My father, thinking that it might be good for business, urged me to show them how well I spoke English, to make a display of it, to casually recite “some Shakespeare words.” (…) Mostly, though, I threw all my frustration into building those perfect, truncated pyramids of fruit. The other two workers seemed to have even more bottled up inside them, their worries of money and family. They marched through the work of the store as if they wanted to deplete themselves of every last bit of energy. Every means and source of struggle. They peeled and sorted and bunched and sprayed and cleaned and stacked and shelved and swept; my father put them to anything for which they didn’t have to speak. They both had college degrees and knew no one in the country and spoke little English. The men, whom I knew as Mr. Yoon and Mr. Kim, were both recent immigrants in their thirties with wives and young children. They worked twelve-hour days six days a week for $200 cash and meals and all the fruit and vegetables we couldn’t or wouldn’t sell; it was the typical arrangement. My father like all successful immigrants before him gently and not so gently exploited his own. “This is way I learn business, this is way they learn business.”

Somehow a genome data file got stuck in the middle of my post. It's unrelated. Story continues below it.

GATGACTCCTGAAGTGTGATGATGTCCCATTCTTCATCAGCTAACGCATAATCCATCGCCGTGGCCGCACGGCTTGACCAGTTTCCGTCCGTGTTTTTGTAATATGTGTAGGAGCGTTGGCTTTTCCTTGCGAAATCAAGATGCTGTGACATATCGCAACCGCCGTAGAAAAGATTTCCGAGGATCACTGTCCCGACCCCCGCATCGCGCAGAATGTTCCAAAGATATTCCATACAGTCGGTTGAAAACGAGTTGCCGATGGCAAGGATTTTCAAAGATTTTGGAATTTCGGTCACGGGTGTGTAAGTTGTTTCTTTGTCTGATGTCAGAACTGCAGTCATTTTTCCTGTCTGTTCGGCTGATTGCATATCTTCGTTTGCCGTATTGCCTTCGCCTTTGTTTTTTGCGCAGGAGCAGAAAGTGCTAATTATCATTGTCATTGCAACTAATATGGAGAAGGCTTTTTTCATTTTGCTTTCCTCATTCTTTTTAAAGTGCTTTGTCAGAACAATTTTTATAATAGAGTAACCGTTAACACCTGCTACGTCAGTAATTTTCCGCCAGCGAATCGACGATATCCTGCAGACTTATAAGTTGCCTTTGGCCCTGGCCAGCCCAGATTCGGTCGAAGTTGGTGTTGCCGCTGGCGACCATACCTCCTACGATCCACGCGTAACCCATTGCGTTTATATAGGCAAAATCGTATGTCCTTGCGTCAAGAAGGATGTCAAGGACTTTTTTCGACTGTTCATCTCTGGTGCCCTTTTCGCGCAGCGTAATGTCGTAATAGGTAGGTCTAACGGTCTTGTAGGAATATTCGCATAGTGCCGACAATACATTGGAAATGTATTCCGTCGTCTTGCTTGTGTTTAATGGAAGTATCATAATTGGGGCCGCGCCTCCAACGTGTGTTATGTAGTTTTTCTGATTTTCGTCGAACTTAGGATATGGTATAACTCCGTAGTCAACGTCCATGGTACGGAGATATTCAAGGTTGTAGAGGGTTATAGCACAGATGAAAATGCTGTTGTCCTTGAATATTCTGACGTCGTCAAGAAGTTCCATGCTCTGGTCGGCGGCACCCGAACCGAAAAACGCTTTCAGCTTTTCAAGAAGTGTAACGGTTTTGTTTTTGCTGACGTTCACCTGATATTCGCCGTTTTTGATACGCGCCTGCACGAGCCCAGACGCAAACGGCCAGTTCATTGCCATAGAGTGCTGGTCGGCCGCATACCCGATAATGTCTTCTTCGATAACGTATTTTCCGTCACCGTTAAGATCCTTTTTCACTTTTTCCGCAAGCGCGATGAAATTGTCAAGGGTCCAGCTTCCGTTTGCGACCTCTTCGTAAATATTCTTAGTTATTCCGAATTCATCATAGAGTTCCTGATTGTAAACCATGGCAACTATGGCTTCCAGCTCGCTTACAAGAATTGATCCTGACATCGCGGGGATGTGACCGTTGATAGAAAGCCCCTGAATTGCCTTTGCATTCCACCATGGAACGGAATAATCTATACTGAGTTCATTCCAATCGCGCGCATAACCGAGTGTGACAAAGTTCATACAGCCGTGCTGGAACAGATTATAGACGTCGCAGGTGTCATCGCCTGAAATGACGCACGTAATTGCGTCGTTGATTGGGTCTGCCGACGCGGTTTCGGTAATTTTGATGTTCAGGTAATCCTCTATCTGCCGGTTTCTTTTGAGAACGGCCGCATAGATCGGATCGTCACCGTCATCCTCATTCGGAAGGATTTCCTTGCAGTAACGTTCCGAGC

And although I knew he gave them a $100 bonus every now and then I never let on that I felt he was anything but cruel to his workers. I still imagine Mr. Kim’s and Mr. Yoon’s children, lonely for their fathers, gratefully eating whatever was brought home to them, our overripe and almost rotten mangoes, our papayas, kiwis, pineapples, these exotic tastes of their wondrous new country, this joyful fruit now too soft and too sweet for those who knew better, us near natives, us earlier Americans.

(970 words)
Source: Chang-Rae Lee, Native Speaker, New York, 1995, pp. 49-55.

Annotations:
annuity - fixed amount of money paid each year
personal lore - personal legend
pool - here: an amount of money shared by a group of people